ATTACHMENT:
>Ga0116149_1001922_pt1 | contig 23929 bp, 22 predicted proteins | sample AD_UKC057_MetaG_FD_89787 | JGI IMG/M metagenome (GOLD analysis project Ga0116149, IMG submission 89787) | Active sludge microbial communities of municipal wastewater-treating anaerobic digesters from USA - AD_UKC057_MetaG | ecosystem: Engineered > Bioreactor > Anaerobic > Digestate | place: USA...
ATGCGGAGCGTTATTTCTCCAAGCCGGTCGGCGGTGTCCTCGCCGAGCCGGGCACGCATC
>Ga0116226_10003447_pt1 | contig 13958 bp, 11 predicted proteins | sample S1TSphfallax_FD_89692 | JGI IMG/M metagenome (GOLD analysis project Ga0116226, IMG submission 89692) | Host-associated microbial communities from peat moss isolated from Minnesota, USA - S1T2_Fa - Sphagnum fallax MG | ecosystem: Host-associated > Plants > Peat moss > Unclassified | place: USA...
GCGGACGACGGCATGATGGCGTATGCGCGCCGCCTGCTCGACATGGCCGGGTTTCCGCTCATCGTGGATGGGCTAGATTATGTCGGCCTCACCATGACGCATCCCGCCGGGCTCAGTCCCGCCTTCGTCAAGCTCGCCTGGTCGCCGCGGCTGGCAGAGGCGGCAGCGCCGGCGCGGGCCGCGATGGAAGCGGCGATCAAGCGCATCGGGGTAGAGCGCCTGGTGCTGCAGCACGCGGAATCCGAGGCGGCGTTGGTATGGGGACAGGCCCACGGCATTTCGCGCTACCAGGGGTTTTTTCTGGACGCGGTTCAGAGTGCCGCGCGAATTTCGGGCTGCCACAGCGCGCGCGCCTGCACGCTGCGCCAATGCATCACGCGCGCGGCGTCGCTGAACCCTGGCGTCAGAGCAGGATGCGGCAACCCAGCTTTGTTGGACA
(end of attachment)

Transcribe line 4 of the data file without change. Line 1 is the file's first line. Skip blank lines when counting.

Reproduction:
GCGGACGACGGCATGATGGCGTATGCGCGCCGCCTGCTCGACATGGCCGGGTTTCCGCTCATCGTGGATGGGCTAGATTATGTCGGCCTCACCATGACGCATCCCGCCGGGCTCAGTCCCGCCTTCGTCAAGCTCGCCTGGTCGCCGCGGCTGGCAGAGGCGGCAGCGCCGGCGCGGGCCGCGATGGAAGCGGCGATCAAGCGCATCGGGGTAGAGCGCCTGGTGCTGCAGCACGCGGAATCCGAGGCGGCGTTGGTATGGGGACAGGCCCACGGCATTTCGCGCTACCAGGGGTTTTTTCTGGACGCGGTTCAGAGTGCCGCGCGAATTTCGGGCTGCCACAGCGCGCGCGCCTGCACGCTGCGCCAATGCATCACGCGCGCGGCGTCGCTGAACCCTGGCGTCAGAGCAGGATGCGGCAACCCAGCTTTGTTGGACA